January 30, 2018

What are Color Systems?

What are Color Systems?

What are Color Systems?

Color Created by Colored Lights

'Color Systems' or 'Color Models' are based on the physical process when mixing hues or colors. This includes a 'subtractive color model' and an 'additive color model,' each is specific to its medium or media.

Color is produced in many ways, such as painting, digital images displayed on your computer monitor or phone, or printed photographs.

If you paint from your computer monitor in your studio or paint from an image that has been printed from your printer, the color may appear more or less vibrant in comparison.

If you are trying to replicate the exact chroma or color intensity, hue or value, you may want to lower your expectations. There are physical limitations to what your medium can do. There are different primary colors for each color model or system to further complicate matters.

Subtractive Color

Paint (including oil, pastels, or watercolors), pigments, and dyes are made from natural elements. They use the 'Subtractive Method' to make new colors. Why is it called 'Subtractive' if we add or mix pigments together?

Subtractive Color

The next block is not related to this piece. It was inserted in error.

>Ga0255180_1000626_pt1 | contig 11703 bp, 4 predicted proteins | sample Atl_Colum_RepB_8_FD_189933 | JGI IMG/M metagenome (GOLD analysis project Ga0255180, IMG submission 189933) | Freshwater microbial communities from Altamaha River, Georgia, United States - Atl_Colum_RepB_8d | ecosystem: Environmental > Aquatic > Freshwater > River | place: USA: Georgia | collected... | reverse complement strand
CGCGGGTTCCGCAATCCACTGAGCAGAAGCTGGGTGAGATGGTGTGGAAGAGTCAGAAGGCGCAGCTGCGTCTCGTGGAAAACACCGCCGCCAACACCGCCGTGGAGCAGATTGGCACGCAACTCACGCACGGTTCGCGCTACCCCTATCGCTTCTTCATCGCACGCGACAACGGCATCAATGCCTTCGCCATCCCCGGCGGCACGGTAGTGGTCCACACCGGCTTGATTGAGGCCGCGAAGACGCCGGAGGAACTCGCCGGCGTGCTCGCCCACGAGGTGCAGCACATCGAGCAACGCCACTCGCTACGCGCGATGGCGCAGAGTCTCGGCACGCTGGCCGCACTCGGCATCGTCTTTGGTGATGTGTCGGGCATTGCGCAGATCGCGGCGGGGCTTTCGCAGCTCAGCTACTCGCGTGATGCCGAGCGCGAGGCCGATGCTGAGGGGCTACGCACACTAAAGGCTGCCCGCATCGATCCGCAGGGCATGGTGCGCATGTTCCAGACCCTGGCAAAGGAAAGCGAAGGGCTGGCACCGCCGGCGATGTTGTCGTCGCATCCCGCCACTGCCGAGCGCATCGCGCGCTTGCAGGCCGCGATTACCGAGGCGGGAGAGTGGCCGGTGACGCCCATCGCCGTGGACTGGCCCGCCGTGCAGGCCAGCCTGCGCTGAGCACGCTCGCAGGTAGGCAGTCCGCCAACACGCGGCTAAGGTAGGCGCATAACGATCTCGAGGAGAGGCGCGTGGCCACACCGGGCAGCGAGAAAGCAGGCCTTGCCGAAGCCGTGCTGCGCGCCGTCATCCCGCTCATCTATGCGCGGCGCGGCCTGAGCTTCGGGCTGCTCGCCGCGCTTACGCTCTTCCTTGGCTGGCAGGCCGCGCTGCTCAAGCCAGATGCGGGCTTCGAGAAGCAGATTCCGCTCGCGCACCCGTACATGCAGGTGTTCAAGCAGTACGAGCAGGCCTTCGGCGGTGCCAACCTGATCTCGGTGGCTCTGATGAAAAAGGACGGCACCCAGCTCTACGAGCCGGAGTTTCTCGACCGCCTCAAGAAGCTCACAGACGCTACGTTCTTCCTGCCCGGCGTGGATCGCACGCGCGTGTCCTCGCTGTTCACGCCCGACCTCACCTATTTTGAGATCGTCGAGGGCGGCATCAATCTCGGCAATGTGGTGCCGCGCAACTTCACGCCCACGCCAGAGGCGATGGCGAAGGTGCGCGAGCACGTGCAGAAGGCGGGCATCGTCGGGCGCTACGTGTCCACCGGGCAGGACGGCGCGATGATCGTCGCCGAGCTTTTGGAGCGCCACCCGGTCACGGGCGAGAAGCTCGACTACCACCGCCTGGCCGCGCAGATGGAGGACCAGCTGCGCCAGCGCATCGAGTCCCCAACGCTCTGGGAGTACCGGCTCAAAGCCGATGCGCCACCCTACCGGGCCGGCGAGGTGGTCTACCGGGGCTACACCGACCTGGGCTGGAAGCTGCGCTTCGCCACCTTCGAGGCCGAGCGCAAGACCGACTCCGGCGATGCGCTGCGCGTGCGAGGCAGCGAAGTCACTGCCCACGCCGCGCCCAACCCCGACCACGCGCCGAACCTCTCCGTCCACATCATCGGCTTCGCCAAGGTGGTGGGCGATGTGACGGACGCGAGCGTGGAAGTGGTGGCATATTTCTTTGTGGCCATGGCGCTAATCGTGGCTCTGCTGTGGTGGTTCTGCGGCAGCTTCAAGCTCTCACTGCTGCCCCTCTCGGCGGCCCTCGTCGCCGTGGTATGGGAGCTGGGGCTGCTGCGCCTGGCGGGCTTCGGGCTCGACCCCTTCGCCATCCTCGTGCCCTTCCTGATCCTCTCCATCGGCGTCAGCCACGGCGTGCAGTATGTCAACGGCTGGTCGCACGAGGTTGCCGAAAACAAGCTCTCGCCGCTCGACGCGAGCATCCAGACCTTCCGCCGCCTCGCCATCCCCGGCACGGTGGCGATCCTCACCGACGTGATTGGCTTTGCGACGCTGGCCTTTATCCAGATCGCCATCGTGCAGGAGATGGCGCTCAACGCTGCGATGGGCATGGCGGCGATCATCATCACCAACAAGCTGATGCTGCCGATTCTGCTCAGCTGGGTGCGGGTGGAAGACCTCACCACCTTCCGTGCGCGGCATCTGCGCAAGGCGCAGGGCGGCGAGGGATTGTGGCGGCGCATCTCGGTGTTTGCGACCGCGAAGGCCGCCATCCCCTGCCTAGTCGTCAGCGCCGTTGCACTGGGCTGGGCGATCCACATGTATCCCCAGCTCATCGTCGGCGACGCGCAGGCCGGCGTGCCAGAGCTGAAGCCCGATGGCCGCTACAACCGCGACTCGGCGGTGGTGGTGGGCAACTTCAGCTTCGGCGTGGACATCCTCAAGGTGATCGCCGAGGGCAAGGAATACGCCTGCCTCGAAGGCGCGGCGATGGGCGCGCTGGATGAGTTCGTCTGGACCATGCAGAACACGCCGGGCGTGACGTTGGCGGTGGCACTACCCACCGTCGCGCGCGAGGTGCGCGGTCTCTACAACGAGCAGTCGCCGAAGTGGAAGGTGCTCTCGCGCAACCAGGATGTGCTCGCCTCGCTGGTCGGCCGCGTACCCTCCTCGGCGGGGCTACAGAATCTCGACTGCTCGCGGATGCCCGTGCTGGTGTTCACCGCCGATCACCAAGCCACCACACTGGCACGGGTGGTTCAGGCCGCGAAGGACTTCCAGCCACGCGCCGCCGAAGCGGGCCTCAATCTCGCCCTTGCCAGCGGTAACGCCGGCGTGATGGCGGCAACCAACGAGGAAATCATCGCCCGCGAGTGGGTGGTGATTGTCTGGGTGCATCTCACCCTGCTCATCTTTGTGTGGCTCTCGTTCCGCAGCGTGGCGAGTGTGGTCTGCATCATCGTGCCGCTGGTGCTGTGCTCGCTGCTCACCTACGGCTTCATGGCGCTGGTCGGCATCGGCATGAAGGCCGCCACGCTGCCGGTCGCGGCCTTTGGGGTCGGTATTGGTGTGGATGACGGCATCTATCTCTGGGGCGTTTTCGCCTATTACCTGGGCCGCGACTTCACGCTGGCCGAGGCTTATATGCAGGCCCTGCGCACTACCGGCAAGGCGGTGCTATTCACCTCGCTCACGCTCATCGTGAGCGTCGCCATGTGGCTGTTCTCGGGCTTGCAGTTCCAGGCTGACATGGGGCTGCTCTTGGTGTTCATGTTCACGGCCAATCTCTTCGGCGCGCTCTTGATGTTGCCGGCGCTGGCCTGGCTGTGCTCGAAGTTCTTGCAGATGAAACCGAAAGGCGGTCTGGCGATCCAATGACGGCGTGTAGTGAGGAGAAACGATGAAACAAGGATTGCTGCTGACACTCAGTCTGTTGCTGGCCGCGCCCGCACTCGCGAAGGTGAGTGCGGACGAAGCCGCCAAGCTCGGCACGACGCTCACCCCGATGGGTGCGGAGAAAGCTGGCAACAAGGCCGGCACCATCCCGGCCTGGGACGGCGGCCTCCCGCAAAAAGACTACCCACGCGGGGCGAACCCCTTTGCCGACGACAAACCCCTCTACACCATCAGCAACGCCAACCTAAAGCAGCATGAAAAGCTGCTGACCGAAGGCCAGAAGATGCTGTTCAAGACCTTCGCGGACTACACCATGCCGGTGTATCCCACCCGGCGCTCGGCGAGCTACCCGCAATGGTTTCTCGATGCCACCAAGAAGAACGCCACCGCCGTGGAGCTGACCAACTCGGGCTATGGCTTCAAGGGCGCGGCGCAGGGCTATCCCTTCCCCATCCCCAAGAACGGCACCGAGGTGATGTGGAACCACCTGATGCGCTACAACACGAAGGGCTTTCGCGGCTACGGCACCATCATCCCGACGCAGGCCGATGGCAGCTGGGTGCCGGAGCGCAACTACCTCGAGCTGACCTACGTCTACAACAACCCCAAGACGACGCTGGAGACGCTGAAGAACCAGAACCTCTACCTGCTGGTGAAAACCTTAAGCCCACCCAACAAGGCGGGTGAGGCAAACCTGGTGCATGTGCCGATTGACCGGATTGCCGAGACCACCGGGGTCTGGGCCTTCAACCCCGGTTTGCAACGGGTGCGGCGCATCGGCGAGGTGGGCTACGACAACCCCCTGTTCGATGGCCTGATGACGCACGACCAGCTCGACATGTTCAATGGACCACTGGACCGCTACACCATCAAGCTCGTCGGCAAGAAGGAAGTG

Yes, it's pretty confusing but remember that white light contains all of the colors from the rainbow (the visible spectrum of light), such as red, orange, yellow, green, blue, and violet.

When the photons from white light hit an object, it absorbs all of the various color wavelengths except the one reflected back to us. This color is 'subtracted' from the visible spectrum or white light source.

The primary colors of this traditional system are red, blue, and yellow (RYB). However, according to modern physics, they are not true primary colors and are not effective when used in color image reproduction technology. Printers use the "Subtractive Color Method" in conjunction with the modern primary color system.


CMYK Colors

The modern primary colors in the Subtractive Method were discovered in the 20th century when computer printer technology evolved. They are Cyan, Magenta, and Yellow.

Printers use separate ink cartridges with Cyan, Magenta, Yellow, and Black, also known as CMYK.

These colors are mixed together in different percentages to achieve thousands of color variations.

They overlay each other in rows of small tiny dots at slightly different angles to reproduce color. Image color may vary somewhat from one printer to another, depending on the hardware and software.

Pantone Matching System 


The Pantone Matching System (PMS) is a standardized proprietary system of thousands of numbered swatches, also called "spot" colors. It is used to manufacture fabric, plastics, and house paint. It is used in branding for color consistency.

This system, unlike CMYK, allows you to take a specific color with a brand and number to any hardware store and have it come out the same each time mixed.

Colors are not custom mixed. You must choose a predetermined color from the set of color swatches.